Marta Colombo

My studio is my… My studio, to me, is a physical embodiment of an Aperol Spritz with olive, on top of being an environment of relaxation. It is the place where I can read, think, experiment and deliver results with full concentration. It is the place where I invite colleagues to reflect collectively with exchanges on art and aesthetics. In the studio, I am able to develop my work professionally, fueled with great passion.

What I do in one sentence: My work stands in the intersection of multiple fields: between drawing, space, sculptural processes, and performative practices.

Why I didn’t get a proper job: Yes, such scenarios are still being rendered as unfortunate even nowadays. But as we all know, a working artist is a real job, just like many other self-employed and sole proprietors. Oftentimes, the work is even more time-intensive and, in my opinion, more “system-relevant” than some other jobs. Artists are cultural entrepreneurs and do deserve decent working conditions. Art plays an important role in our society. It is certainly a pity that, for example, for organisers, paying artists exhibition fees is still not the norm. I am an artist, because I love the process of artistic creation and working in my studio all too much. It is difficult for me to be as enthusiastic about something else, let alone investing a similar amount of time and energy.

An artwork I dream of and I would get accomplished if space, time and money were abundant: I would like to occupy a factory building somewhere (preferably in Berlin Oberschöneweide) and use it as a backdrop for space-related installations and participatory experiments. I would love to realize the installations in cooperation with colleagues of other different disciplines, also with the residents of the neighborhood/district. I imagined a vision in the format of a temporary art lab and creative center. Where the focus is on researching and exploring contemporary and participatory artistic approaches, and formulating digital-analog artistic futures.

Why I do what I do: Otherwise I would be bored! Since childhood I had really enjoyed drawing and collages, which propelled me to make that conscious decision of studying art. I attended the Medardo Rosso Art High School At Lake Como, further on I studied at the respective municipal art academies (Brera and Complutense) in Milan and Madrid. It was in Dusseldorf where I completed my Master at the Peter Behrens School of Arts. I can say that I had always been honest with my inner artistic drive, letting it guide my path of growth as an artist. Great fun for me comes from touching the materials, discovering and experimenting spatially with endless combinations of creative strategies.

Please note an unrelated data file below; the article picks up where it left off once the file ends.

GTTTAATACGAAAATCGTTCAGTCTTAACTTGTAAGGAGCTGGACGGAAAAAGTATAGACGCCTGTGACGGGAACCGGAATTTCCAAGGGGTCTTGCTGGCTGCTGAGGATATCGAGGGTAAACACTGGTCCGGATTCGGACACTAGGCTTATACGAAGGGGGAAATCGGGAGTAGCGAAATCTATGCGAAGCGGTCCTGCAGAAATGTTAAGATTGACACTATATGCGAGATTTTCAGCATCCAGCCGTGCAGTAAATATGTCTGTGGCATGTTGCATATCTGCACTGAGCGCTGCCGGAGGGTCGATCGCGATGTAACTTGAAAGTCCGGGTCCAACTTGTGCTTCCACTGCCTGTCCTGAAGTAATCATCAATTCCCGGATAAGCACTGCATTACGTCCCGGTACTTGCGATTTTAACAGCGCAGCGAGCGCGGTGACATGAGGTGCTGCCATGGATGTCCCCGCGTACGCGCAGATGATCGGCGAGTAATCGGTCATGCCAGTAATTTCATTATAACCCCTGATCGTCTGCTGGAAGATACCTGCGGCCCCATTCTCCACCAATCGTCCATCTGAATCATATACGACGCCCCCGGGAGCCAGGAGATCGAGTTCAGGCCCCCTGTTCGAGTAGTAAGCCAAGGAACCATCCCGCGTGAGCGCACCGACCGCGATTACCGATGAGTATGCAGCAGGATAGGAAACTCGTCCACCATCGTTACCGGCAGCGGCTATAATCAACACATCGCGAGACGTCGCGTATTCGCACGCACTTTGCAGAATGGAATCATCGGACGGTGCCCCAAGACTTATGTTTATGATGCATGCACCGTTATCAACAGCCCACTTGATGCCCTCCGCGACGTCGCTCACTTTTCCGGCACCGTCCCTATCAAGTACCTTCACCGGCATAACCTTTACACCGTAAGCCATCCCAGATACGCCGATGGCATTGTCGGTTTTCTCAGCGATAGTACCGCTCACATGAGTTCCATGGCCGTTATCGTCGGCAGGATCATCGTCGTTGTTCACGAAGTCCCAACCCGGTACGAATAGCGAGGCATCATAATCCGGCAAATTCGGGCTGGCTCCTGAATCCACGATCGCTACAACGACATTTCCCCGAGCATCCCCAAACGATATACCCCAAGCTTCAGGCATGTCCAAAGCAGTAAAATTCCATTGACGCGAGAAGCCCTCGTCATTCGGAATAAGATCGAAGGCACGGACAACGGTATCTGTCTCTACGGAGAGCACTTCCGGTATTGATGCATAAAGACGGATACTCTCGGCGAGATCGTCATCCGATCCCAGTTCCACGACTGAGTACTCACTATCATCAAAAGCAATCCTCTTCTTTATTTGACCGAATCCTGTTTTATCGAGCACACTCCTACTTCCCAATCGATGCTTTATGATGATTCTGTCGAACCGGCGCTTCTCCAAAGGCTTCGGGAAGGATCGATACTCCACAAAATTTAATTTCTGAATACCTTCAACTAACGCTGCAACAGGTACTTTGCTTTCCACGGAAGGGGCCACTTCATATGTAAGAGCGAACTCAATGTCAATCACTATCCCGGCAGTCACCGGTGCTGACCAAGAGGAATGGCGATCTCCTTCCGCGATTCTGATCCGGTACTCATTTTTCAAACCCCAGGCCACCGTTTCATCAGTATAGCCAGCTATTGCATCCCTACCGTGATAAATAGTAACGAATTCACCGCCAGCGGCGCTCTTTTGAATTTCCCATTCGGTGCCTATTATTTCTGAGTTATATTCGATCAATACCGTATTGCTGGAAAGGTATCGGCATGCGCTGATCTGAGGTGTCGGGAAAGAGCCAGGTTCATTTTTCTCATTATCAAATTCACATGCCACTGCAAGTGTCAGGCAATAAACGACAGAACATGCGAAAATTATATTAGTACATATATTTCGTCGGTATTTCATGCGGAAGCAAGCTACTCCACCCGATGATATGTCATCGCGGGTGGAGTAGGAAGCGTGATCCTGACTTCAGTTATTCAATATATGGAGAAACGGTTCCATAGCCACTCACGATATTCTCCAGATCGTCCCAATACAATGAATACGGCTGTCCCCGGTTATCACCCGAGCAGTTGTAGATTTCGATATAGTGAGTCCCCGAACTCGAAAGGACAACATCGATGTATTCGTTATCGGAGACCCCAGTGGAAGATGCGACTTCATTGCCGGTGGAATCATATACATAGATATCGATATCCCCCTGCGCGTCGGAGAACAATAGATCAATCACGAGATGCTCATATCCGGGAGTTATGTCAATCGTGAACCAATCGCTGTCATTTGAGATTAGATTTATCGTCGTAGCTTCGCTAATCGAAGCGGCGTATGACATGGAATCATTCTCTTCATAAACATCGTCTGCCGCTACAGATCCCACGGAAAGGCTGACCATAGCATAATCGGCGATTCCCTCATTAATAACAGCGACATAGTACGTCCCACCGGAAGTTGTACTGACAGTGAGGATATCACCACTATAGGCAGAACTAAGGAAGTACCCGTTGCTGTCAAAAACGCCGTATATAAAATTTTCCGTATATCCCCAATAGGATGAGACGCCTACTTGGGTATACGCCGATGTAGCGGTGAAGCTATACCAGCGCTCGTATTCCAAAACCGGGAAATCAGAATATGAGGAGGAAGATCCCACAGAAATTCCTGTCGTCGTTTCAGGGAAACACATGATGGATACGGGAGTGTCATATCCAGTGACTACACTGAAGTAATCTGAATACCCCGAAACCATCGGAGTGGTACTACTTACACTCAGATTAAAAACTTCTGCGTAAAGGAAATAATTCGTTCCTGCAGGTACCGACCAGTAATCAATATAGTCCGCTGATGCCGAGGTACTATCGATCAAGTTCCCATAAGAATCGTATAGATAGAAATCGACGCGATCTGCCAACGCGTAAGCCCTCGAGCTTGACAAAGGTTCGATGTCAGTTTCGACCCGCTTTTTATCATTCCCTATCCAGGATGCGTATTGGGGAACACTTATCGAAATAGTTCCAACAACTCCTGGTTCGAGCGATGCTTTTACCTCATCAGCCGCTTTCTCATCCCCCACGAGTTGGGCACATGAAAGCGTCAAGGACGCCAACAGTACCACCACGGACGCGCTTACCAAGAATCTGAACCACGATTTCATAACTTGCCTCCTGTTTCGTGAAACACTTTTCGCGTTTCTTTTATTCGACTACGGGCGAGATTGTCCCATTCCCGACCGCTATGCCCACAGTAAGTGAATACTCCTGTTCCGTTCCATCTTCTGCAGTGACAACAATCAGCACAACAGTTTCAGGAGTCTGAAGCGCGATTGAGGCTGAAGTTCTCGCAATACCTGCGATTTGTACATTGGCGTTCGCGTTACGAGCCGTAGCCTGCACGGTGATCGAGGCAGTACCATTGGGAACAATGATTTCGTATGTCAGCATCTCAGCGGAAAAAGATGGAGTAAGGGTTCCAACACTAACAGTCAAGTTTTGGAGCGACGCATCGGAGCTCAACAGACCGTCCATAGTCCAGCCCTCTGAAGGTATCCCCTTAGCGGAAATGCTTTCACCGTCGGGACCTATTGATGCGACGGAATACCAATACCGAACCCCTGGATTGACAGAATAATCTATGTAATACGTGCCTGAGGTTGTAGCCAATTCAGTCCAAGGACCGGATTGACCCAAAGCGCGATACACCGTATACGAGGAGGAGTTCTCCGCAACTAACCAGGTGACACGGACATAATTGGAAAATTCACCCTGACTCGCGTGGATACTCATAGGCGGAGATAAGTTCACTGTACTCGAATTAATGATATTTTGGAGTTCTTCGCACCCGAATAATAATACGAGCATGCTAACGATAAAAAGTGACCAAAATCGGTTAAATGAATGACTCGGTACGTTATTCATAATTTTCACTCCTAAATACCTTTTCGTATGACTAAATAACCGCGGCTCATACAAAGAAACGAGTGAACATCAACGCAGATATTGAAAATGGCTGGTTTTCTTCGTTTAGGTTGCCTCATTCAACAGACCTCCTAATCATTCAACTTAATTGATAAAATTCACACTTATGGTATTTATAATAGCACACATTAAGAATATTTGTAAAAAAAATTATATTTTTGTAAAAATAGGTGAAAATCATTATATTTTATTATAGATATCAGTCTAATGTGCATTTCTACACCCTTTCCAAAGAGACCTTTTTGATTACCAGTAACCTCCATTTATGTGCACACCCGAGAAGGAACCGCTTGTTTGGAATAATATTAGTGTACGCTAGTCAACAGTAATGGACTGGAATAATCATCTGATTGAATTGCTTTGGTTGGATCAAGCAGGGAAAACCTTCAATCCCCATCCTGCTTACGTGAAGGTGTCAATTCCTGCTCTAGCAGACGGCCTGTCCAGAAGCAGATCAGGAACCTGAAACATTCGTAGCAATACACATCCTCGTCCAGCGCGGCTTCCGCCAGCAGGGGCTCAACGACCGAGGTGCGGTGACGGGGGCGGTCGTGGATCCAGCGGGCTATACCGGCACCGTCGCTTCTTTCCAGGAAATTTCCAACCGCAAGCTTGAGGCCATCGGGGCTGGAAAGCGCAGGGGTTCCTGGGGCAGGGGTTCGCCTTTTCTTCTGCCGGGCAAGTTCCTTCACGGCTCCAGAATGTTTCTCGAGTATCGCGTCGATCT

Artists, I have on my watch list (and why): There are many colleagues whose work I deeply appreciate, for different reasons. However, female artists particularly fascinate me. Especially when we refer to the obstacles women artists have to face in the contemporary art scene and market, (according to KSK figures, the average income of male artists between 2013 and 2019 was about 20 to 40 percent higher than that of female artists) who also face stereotypical social expectations of fulfilling work-family-life balance. Among my fellow artists, I admire, to name a few, the works of Artemisia Gentileschi, Louise Joséphine Bourgeois, Rebecca Horn, Carla Accardi, Hannah Höch, Valie Export, Isa Melsheimer, Jorinde Voigt, Cristina Galli, Eva Berendes, Johanna Schwarz, Gabi Schillig, and Renate Neuser.

I am afraid of the potential limit/restriction my profession might face due to economic constraints. If I do not have enough time for the essential investments that will lead to my artistic growth: reading, researching, experimenting, peer exchanges and network building, exhibition visits… Well let’s say the lack of such will definitely impact my future work.

I know that a work of art is finished when I tell myself: “YES, done! Now stop with it!” In another way, when I feel it has achieved the perfect balance between content and aesthetics. If this balance can be perceived, I also discuss it with various peers from my immediate environment – almost always with my husband, who comes from a completely different professional field. The interdisciplinary exchange is definitely beneficial for me! When the time comes, I sign the work and have it professionally photographed. (A big thanks to Roland Baege and Francesca Ióvene for their great photos!)

How I want to be buried resp. words I want to be written on my tombstone: She loved the sun.